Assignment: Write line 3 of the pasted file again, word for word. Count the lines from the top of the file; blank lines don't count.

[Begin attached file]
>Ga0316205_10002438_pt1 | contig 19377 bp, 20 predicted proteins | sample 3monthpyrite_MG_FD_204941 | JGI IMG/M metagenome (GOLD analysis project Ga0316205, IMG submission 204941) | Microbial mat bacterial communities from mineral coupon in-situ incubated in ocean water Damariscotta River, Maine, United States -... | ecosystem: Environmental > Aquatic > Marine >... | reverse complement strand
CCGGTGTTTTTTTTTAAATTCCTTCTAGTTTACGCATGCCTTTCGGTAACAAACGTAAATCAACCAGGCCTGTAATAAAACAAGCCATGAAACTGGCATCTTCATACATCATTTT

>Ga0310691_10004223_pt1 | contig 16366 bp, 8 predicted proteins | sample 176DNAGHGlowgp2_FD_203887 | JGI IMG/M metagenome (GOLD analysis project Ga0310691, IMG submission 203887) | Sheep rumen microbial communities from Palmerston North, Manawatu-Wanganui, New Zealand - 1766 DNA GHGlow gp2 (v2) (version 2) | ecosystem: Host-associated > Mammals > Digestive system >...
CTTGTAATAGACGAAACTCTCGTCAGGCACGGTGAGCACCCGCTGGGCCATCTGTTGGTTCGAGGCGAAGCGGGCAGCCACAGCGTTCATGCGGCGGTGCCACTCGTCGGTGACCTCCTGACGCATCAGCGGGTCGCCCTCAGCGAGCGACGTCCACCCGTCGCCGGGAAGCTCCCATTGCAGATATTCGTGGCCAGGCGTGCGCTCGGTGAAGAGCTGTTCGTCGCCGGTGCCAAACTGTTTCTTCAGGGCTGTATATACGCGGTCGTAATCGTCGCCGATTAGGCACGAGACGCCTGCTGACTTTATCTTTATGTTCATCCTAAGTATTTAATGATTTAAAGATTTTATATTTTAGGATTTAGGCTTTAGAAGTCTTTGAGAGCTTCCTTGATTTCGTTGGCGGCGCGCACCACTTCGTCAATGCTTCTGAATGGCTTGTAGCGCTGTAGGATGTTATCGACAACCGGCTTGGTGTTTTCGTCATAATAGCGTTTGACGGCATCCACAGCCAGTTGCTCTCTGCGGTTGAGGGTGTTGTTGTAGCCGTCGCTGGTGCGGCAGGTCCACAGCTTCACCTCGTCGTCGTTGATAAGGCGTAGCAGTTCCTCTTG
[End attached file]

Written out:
>Ga0310691_10004223_pt1 | contig 16366 bp, 8 predicted proteins | sample 176DNAGHGlowgp2_FD_203887 | JGI IMG/M metagenome (GOLD analysis project Ga0310691, IMG submission 203887) | Sheep rumen microbial communities from Palmerston North, Manawatu-Wanganui, New Zealand - 1766 DNA GHGlow gp2 (v2) (version 2) | ecosystem: Host-associated > Mammals > Digestive system >...